Sinai today: The Shabbos Project

South African Jewry gets ready to meet an old friend

By
October 10, 2013 22:24
The Shabbos project, South Africa

The Shabbos project, South Africa 370. (photo credit: Courtesy)

We are on the eve of an historic moment for the South African Jewish community. Under the banner of The Shabbos Project, thousands upon thousands of Jews throughout the country are preparing to keep this Shabbat, from sundown to stars out, in all of its halachic detail and splendor.

The breadth and depth of support for The Shabbos Project has been quite astonishing. There has been an outpouring of positive, enthusiastic responses across the entire spectrum of the community.

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South African Jews of all ages, from all walks of life, across all levels of Jewish observance and involvement, have joined hands to keep Shabbat together – most for the very first time in their lives.

A vast and energetic social movement has sprung up in a matter of weeks, as more and more people have spontaneously come forward to take ownership of the initiative and make The Shabbos Project come alive. There are a group of people living in Oaklands, Johannesburg, who have decided to create an outdoor Friday night Shabbat dinner; they are closing off a number of roads and have invited everyone in the area to join them. More than 600 have booked to take part in this enchanting dinner under the stars.

Another family will be hosting a high school reunion with a difference; around 50 former classmates will gather as guests in their home to keep Shabbat together. Student leadership bodies from South Africa’s biggest Jewish day schools have volunteered as ambassadors for The Shabbos Project, creating promotional videos and actively campaigning for the project.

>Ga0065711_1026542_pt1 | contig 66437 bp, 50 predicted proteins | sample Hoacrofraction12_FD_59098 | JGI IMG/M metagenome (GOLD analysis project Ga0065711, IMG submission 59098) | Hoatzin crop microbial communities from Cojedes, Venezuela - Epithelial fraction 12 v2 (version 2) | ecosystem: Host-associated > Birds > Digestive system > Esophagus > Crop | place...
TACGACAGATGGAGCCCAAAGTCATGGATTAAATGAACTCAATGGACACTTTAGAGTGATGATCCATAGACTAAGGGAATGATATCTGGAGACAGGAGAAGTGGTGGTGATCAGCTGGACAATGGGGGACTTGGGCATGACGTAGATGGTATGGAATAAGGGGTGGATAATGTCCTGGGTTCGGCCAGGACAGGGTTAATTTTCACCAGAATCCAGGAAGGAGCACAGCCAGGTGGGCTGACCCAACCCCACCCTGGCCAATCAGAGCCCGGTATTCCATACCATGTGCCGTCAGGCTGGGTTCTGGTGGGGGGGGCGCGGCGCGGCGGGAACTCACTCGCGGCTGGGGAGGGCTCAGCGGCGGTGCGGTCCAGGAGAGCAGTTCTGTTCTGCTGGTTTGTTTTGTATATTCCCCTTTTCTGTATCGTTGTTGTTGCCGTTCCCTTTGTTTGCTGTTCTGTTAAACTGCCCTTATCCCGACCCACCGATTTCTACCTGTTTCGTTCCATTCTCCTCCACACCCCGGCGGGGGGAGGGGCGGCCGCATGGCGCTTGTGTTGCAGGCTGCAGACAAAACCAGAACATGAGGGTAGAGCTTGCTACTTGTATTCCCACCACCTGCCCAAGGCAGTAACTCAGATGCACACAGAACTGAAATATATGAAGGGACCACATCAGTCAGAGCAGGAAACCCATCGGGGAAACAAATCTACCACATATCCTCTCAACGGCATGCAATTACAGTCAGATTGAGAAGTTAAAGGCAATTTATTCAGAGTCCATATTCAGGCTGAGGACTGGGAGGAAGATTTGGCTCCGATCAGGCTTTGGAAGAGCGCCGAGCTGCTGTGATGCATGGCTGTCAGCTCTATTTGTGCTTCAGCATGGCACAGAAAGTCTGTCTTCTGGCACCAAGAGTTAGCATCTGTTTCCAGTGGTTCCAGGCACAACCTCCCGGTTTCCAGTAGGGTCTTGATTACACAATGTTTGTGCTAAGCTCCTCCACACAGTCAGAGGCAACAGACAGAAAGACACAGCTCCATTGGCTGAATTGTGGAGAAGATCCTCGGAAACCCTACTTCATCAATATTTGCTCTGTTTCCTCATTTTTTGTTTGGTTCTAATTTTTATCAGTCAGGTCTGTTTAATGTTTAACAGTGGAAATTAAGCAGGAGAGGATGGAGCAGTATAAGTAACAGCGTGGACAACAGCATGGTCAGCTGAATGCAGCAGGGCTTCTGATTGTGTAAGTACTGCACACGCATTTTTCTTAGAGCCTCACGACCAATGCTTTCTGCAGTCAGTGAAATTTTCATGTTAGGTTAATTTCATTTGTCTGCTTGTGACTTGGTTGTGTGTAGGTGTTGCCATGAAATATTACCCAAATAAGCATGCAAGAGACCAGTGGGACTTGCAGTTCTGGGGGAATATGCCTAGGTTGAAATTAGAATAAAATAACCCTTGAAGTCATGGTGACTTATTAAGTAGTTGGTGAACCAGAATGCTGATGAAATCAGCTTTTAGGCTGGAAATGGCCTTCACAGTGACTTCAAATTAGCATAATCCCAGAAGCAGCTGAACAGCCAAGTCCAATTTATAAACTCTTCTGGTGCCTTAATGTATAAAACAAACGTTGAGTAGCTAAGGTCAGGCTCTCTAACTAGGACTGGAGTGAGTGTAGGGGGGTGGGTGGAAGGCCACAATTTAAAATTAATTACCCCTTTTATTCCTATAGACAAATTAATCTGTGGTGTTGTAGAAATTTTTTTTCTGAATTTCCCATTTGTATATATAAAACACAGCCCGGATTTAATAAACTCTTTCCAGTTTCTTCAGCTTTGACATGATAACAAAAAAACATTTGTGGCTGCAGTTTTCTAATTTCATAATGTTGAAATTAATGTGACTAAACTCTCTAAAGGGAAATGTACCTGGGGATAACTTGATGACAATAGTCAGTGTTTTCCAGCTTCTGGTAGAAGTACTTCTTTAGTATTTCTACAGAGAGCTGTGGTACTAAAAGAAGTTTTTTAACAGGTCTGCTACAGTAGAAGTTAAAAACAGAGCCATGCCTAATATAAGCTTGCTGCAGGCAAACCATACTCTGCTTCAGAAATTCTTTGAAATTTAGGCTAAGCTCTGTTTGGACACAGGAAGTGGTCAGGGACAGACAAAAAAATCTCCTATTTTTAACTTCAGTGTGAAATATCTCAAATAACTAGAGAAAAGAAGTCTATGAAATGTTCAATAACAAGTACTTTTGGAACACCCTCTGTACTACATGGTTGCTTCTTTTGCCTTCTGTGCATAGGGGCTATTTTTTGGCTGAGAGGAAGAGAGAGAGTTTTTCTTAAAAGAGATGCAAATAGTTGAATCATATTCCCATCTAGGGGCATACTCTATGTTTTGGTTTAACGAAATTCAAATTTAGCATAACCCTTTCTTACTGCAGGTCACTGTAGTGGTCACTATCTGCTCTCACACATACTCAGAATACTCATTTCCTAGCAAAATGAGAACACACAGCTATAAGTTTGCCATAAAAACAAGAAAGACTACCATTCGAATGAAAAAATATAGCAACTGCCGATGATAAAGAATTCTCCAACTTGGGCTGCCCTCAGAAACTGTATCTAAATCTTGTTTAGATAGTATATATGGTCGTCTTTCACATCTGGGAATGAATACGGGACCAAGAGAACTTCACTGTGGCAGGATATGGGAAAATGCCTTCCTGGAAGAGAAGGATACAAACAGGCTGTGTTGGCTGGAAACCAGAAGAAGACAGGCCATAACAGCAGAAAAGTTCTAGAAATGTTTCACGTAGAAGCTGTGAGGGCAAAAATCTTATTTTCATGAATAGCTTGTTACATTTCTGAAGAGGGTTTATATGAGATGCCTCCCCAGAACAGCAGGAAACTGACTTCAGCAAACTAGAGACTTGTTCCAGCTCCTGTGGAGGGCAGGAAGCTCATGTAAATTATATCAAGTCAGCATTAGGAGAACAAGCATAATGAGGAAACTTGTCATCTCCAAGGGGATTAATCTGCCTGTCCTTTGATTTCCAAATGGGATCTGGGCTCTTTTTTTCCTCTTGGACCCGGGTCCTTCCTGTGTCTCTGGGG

Perhaps most remarkable of all has been “The Great Street Challah Bake” – an event which saw more than 2,000 women take to the streets of Johannesburg on Thursday evening to make challot and say the appropriate blessing, in preparation for, and in honor of, the big Shabbat.

These are far from isolated examples.

Inspiring stories are still pouring in of people keeping Shabbat for the very first time, of families uniting and reuniting, of communities coming together, of people going door-to-door to invite the Jewish residents of their streets into their homes.

Why has The Shabbos Project aroused such a massive, far-reaching public response from so many thousands of people? Why has the response been so powerful and so positive? Among the multifaceted reasons for this social phenomenon, one, I think, is that Shabbat has a particular power and resonance for our times. It brings people together in an age of fragmentation and alienation; in particular, Shabbat holds Jewish families together in a society where everything seems to be pulling us apart.

Modern life has become fragmented; we are constantly dragged in different directions by distractions, demands and onerous responsibilities that pile up with increasing speed. We are dealing with lightning-paced, ubiquitous communication channels, our attentions overwhelmed by the cacophony around us while our lives buckle under the strain.